University of Southern California
Depression screening along with support from a community health worker and social worker.
Latino community health workers screen patients for depression and other mental health challenges while they seek care in the emergency department. Those who screen positive for depression review depression-education materials with the community health worker and are scheduled to meet with a bilingual, bicultural social worker who provides services on-site.
Using depression care guidelines, the social worker offers patients a choice of treatment consisting of eight weeks of problem-solving therapy, antidepressant medication, or both and makes appropriate referrals. Patients also receive information about mental health resources in their community and a letter for their primary care physician to inform them that the patient screened positive for depression.
Low-income, minority patients disproportionately utilize the emergency department as a surrogate for primary care and are rarely screened or provided with depression treatment while there. Integrating a motivational, personalized, culturally and linguistically appropriate assessment of substance use and other mental health service needs with active treatment referrals into emergency medical services may significantly improve access to, and participation in, depression treatment.
The involvement of the departments of medicine, psychiatry and emergency medicine in this project provides cross-disciplinary collaboration and insights on how to screen for and improve the delivery of depression treatment in the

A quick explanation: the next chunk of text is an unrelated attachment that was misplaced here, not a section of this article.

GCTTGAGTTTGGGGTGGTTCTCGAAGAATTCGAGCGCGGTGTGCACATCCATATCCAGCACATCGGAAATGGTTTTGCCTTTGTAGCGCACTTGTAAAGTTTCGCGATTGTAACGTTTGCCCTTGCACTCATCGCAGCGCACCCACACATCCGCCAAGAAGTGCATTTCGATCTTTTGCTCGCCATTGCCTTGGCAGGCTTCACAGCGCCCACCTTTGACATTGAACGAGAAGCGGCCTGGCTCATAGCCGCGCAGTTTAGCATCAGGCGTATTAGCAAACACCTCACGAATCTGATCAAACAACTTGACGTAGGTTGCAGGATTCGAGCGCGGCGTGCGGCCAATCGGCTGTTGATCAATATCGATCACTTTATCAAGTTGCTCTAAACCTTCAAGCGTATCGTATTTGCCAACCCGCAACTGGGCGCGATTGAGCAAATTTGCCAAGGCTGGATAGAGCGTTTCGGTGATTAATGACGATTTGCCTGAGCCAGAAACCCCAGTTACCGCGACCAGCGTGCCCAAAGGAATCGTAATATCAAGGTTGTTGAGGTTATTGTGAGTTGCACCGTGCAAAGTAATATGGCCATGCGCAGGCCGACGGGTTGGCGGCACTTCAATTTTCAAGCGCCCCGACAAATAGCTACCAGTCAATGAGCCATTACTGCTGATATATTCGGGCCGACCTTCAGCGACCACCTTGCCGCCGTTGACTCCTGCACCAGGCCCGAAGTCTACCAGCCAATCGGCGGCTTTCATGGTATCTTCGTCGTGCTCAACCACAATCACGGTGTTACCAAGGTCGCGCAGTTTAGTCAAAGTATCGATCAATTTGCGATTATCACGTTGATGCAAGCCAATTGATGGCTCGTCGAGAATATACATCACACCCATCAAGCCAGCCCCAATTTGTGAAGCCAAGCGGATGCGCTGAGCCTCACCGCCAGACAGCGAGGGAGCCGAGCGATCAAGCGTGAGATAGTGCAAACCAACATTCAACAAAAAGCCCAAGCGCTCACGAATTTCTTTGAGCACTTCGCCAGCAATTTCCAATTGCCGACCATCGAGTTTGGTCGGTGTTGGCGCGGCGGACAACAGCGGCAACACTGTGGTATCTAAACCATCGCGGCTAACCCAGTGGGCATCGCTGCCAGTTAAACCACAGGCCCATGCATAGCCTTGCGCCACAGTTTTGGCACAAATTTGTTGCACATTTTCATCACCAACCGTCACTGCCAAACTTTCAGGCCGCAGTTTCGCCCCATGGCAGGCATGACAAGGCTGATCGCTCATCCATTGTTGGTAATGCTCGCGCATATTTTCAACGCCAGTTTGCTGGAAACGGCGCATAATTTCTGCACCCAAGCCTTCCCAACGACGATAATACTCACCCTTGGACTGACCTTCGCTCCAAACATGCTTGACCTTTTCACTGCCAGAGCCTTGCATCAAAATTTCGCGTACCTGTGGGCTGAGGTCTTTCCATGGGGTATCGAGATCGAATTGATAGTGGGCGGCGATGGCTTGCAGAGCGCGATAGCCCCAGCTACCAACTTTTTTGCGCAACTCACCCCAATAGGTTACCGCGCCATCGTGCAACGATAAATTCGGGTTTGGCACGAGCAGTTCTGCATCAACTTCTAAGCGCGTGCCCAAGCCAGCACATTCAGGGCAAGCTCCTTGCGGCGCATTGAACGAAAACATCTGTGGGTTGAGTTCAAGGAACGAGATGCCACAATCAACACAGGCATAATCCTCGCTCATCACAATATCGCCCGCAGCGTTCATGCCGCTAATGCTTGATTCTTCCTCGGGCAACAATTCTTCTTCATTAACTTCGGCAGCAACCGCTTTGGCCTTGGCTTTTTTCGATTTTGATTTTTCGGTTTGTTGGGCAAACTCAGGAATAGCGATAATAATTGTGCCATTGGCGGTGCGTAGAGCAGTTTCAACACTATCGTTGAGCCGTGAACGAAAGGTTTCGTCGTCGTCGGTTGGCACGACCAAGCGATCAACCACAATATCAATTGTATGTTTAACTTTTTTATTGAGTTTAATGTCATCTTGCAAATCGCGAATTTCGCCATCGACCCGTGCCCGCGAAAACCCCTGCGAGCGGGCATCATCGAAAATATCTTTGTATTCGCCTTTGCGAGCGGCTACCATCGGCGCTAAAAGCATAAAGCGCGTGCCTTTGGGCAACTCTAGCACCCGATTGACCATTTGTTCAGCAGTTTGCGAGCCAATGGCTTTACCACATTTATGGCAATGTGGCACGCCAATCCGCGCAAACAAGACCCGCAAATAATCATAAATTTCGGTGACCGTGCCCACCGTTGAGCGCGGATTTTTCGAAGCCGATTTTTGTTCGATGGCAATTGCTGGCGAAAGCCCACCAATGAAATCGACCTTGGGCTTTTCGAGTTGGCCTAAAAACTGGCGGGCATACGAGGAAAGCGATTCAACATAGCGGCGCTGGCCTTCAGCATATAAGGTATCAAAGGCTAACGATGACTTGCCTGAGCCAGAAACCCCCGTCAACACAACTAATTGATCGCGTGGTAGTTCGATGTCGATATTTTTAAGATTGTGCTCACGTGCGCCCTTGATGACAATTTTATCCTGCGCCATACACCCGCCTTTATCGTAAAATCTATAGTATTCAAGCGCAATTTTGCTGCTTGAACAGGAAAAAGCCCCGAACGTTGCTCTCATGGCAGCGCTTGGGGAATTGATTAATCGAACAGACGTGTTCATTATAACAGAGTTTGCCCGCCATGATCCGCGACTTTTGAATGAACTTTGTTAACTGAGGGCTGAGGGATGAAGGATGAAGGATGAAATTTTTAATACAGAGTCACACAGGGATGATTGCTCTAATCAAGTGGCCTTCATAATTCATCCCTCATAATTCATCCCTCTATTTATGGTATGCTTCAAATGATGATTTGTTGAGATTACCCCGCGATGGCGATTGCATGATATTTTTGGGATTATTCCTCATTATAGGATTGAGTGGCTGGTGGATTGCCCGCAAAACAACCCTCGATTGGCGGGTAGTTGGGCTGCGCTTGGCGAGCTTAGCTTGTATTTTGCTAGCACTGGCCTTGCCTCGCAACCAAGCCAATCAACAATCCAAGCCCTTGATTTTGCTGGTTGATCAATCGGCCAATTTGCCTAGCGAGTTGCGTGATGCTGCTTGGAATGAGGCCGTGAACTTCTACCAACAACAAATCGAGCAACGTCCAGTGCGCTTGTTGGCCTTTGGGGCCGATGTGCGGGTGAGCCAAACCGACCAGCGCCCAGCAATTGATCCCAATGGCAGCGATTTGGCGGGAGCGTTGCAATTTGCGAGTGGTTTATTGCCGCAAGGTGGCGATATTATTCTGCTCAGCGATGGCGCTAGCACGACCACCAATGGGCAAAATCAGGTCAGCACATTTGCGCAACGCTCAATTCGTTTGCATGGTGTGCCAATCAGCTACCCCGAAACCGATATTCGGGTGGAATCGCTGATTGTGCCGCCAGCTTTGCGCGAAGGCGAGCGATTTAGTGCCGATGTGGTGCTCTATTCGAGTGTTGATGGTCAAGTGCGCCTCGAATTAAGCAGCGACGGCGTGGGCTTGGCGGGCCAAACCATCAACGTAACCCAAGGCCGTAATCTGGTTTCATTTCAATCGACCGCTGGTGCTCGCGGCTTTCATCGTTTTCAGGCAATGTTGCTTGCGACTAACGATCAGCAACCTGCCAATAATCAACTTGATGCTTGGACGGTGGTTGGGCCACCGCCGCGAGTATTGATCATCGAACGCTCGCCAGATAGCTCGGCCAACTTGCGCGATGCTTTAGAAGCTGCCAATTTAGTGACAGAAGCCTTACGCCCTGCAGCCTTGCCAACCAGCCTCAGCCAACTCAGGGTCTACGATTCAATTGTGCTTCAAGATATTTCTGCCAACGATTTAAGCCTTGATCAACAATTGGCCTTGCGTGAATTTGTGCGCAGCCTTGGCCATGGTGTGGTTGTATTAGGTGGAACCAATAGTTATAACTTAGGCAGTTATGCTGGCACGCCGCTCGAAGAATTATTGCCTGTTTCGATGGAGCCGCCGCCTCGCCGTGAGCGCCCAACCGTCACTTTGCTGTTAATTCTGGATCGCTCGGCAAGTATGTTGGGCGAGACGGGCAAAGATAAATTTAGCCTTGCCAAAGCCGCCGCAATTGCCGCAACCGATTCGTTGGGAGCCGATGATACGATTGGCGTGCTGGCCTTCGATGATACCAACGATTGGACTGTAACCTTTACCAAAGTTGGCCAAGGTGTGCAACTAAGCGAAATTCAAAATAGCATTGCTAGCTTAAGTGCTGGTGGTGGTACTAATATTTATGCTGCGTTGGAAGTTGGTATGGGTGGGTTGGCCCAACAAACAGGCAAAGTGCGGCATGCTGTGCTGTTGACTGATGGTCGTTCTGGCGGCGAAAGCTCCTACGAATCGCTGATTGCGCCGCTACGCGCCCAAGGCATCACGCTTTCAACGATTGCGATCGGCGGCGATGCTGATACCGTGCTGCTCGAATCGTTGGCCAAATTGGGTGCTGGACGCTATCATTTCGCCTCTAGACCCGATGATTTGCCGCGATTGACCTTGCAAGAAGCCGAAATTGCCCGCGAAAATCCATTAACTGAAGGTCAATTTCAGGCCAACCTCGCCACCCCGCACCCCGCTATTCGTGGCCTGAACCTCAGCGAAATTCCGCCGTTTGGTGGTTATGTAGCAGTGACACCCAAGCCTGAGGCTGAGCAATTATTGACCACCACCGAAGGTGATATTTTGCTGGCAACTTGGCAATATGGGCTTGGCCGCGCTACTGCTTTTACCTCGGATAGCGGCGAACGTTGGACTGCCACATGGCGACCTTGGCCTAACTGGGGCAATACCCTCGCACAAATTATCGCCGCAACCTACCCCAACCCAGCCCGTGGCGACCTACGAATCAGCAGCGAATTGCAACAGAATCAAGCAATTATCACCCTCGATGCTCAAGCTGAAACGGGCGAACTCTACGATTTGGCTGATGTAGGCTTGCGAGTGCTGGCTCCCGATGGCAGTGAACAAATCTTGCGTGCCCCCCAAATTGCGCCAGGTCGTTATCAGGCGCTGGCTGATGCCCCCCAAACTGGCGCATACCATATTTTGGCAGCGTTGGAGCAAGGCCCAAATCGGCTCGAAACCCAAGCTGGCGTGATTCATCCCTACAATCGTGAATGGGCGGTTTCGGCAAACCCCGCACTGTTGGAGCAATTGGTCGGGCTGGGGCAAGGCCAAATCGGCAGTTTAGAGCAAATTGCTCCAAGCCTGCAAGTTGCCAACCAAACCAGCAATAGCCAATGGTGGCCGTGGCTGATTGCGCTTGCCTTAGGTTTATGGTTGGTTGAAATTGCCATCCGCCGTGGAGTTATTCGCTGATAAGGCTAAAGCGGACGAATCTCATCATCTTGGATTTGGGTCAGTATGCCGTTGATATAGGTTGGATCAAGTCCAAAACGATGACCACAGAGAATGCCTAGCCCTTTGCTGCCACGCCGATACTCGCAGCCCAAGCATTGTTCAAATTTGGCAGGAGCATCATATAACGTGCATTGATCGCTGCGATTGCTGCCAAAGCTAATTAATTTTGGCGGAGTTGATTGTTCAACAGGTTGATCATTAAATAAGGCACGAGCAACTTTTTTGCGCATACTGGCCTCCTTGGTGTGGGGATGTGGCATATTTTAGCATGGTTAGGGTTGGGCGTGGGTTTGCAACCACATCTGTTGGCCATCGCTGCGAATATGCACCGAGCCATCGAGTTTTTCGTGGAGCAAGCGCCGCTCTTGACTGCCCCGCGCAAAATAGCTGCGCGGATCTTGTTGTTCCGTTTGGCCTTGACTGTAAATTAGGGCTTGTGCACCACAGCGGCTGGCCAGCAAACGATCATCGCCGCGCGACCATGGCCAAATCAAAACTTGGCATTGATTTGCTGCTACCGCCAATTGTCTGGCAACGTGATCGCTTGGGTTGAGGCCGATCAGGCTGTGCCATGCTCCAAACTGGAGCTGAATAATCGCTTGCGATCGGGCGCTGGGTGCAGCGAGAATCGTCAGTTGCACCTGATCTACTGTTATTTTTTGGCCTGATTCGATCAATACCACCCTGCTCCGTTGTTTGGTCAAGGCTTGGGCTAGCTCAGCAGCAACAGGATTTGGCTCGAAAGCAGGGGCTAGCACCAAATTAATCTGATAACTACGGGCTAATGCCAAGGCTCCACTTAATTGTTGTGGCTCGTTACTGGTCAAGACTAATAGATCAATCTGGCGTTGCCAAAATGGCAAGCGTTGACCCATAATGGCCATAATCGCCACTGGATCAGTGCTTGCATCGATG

emergency department. It is hoped that subsequent reduction of the adverse consequences of depression will improve patient outcomes and decrease rates of emergency department overutilization.
Depression screening during emergency department visits, conducted by community health workers and social workers, successfully increased patient receipt of problem solving therapy, antidepressent medications or both (51% vs 26% in controls). For patients receiving problem solving therapy, those in the intervention group were more likely to have four or more sessions (33% vs 4% controls). However, the intervention did not improve depression outcomes. Implementation challenges may have hindered the overall success of the intervention.
- Sarita Mohanty, MD, MPH
- Isabel Laomasino, MD, MSHS